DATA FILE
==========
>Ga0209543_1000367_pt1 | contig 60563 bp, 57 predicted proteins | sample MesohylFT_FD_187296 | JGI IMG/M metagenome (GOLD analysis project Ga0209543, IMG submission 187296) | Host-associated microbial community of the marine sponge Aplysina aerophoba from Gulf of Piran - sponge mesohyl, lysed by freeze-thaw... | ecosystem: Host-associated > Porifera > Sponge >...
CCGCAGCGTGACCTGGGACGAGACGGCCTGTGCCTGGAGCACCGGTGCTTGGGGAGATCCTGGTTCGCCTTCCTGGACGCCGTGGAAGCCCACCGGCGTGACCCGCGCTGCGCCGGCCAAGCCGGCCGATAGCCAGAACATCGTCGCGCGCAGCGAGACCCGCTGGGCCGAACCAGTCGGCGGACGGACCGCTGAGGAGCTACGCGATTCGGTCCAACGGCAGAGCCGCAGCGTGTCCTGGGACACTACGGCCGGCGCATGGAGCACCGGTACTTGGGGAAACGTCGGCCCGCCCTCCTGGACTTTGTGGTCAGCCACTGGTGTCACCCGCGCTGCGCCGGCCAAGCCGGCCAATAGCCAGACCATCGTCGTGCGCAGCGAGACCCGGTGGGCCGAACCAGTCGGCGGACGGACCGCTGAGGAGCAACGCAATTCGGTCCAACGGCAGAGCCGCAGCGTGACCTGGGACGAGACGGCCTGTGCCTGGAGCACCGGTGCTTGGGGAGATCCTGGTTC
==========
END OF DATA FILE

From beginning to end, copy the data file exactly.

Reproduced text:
>Ga0209543_1000367_pt1 | contig 60563 bp, 57 predicted proteins | sample MesohylFT_FD_187296 | JGI IMG/M metagenome (GOLD analysis project Ga0209543, IMG submission 187296) | Host-associated microbial community of the marine sponge Aplysina aerophoba from Gulf of Piran - sponge mesohyl, lysed by freeze-thaw... | ecosystem: Host-associated > Porifera > Sponge >...
CCGCAGCGTGACCTGGGACGAGACGGCCTGTGCCTGGAGCACCGGTGCTTGGGGAGATCCTGGTTCGCCTTCCTGGACGCCGTGGAAGCCCACCGGCGTGACCCGCGCTGCGCCGGCCAAGCCGGCCGATAGCCAGAACATCGTCGCGCGCAGCGAGACCCGCTGGGCCGAACCAGTCGGCGGACGGACCGCTGAGGAGCTACGCGATTCGGTCCAACGGCAGAGCCGCAGCGTGTCCTGGGACACTACGGCCGGCGCATGGAGCACCGGTACTTGGGGAAACGTCGGCCCGCCCTCCTGGACTTTGTGGTCAGCCACTGGTGTCACCCGCGCTGCGCCGGCCAAGCCGGCCAATAGCCAGACCATCGTCGTGCGCAGCGAGACCCGGTGGGCCGAACCAGTCGGCGGACGGACCGCTGAGGAGCAACGCAATTCGGTCCAACGGCAGAGCCGCAGCGTGACCTGGGACGAGACGGCCTGTGCCTGGAGCACCGGTGCTTGGGGAGATCCTGGTTC